Modern, sustainable living

What’s the Stitch: Ready to take the vegan challenge to your wardrobe?

by | Oct 5, 2018

‘What’s the Stitch?’ is a new monthly column by Emma Jones-Phillipson about dressing sustainably in our modern age. She’ll pair critical insights into the environmental and social impacts of the fashion industry with useful guides to conscious buying, wearing, and mending clothes. Don’t fret about losing an edge on your style though, none of Emma’s advice will have you sacrificing sartorial quality or consumer sanity. This month, for October’s Vegan Challenge, Emma looks at creating a vegan wardrobe. 

If you’re already familiar with eating vegan, dressing vegan follows similar principles. Considered fundamentally, it could mean joining nudist colonies for the sake of the planet in order to avoid animal impacts. But not taken to such an extreme, it means excluding materials made from, or produced by, animals such as fur, leather, exotic skins, suede, feathers, silk, wool, mohair, cashmere, shearling, alpaca, angora, and down…

Aside from the ethical justifications for cutting out these products, these materials also have broader environmental impacts. There are the usual culprits of animal agriculture such as greenhouse gas emissions, fresh water usage, massive feed inputs etc. as well as the pollution, potentially toxic chemical treatment and finishing processes of making clothes.

There are many alternatives to these materials, especially in our modern industrial age of innovation. Some of these are familiar and easily accessible (cotton, polyester, satin, faux fur, pleather) and some are recent innovations that you may not have encountered yet (pineapple leather anyone?).

Be on the look-out for sustainably produced natural materials

But, don’t think that shopping vegan absolves you of the usual sustainability pitfalls. We should all be well familiar with the environmental and social costs of Fast Fashion, the lightning-fast, disposable trend cycle pushed by ethically-dubious, low-cost (and low quality) retailers. We also shouldn’t forget that man-made synthetics are often just a few degrees of separation from the single-use plastics we abhor in other aspects of our lives. Rather be on the lookout for sustainably produced natural materials like cotton, linen, hemp, rayon, bamboo, or cork or try out a new innovative product; you may not be able to tell the difference between it and an animal product.

Another alternative is thrifting or recycled post-consumer materials, and this is where things get murky for me. I usually consider myself a sustainable dresser: most of my capsule wardrobe (and household furnishing) is thrifted, vintage, swapped or homemade with the few new elements all being ‘bought to last’ and ideally locally produced.

In our developing context high quality and sustainable vegan alternatives may be hard to come by

But, this has created an ethical and environmental conundrum: in order for me to get the most out of my wardrobe (to have it wear and last well), I will often be deliberately non-vegan! Let me explain: whilst I have my fair share of natural fibre garments and would never wear fur or exotic skin, I will often cherry-pick thrifted, vintage or new items made from silk, leather or wool because I know and trust these materials to look good, last well, and age beautifully. In doing so, this reduces the number of items I would need in a lifetime. But in our developing context where high quality and sustainable vegan alternatives may be hard to come by (or prohibitively expensive), where is the ‘right’ side of the debate in consuming these animal materials (especially secondhand) as a trade-off to poorly made and mass-produced new vegan synthetics?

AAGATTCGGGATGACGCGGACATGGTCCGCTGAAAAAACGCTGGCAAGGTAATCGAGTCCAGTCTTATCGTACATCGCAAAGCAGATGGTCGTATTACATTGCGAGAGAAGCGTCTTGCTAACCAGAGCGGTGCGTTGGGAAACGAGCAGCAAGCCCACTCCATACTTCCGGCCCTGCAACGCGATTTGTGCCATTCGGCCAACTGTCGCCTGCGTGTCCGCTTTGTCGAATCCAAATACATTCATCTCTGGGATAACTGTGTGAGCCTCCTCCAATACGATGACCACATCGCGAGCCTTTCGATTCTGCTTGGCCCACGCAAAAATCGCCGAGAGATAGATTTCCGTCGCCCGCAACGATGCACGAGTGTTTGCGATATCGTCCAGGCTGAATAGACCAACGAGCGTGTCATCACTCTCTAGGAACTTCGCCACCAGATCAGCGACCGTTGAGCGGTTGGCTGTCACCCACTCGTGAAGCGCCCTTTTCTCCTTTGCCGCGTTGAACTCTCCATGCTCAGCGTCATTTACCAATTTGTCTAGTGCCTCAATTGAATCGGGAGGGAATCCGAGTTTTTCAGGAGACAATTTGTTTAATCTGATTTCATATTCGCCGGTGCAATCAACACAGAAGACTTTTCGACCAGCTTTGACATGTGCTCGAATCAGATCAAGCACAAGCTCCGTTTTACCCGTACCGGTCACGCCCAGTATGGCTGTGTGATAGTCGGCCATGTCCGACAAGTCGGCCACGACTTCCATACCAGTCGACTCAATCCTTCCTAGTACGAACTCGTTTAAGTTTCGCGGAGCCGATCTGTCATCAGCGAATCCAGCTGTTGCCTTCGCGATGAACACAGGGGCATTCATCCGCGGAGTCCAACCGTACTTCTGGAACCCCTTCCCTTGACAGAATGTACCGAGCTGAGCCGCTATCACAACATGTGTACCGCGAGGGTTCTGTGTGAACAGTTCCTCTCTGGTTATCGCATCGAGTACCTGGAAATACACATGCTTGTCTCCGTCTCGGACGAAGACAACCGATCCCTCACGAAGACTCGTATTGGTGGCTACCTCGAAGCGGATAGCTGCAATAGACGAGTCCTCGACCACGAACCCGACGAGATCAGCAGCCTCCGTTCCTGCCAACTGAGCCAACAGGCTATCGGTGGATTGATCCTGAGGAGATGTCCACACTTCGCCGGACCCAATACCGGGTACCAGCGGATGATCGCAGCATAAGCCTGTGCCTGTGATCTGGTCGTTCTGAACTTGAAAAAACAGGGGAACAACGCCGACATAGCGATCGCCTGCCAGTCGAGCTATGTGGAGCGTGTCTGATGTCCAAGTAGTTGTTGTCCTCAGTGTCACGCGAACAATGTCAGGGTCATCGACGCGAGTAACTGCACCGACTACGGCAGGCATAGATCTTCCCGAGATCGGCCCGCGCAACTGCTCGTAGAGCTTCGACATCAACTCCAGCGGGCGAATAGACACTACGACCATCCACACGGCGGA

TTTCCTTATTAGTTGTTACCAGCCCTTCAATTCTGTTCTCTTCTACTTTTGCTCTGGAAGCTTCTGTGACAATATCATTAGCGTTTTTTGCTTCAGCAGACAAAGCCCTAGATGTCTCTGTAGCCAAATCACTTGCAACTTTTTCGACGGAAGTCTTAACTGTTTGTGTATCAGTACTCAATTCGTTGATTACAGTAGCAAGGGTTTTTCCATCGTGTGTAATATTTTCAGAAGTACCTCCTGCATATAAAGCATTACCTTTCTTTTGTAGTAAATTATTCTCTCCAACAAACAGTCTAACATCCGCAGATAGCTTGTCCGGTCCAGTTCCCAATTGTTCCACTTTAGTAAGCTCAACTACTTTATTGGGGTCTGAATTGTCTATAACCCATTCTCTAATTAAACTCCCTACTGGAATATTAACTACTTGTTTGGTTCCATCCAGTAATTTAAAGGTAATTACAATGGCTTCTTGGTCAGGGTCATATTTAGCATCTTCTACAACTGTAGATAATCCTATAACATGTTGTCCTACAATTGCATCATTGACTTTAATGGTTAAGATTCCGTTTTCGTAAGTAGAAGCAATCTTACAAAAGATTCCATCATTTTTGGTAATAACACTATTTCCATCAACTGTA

I won’t try to answer this definitively, as it’s an issue I continue to struggle with and I think it depends on your ethical and environmental priorities, but it’s certainly some (plant-based) food for thought.

So what to do? How can you wear more vegan?

-Check your labels to see what materials went into your items, they’re usually found on the inside seams of garments or on the inner heel/tongue of shoes

-On shoes this information may be in symbol form: Not vegan: A puzzle piece kind of shape = leather or suede | Vegan: A weave pattern = textile (can be natural or synthetic), a diamond covers other materials (rubber, plastic, etc.)

-If you don’t know what a material is, there’s no shame in googling it!

-While you’re checking labels, see where your item was made. Is it local?

-If your conscience prevents you continuing to wear non-vegan items you already own, then pass them on (ideally sustainably by donating, swapping or conscientiously disposing) but you don’t necessarily need to feel guilty about not feeling guilty about wearing your favourite thrifted wool coat. Especially if the alternative is going out and buying a brand-new item.

-Seek out local producers that are working in vegan materials, or just stick to organic plant-based materials (cotton, linen, hemp, rayon, bamboo, cork etc.)

-Don’t forget to consider the environmental impact of your vegan replacements – just because they’re not animal-based, doesn’t mean they don’t have negative footprints: polyester is still plastic after all.

Next month we’ll be diving into the false economies of buying cheap and the benefits of ‘buying to last’ with some practical advice on keeping your favourites looking great for years to come.

Image: Lydz Leow/Unsplash


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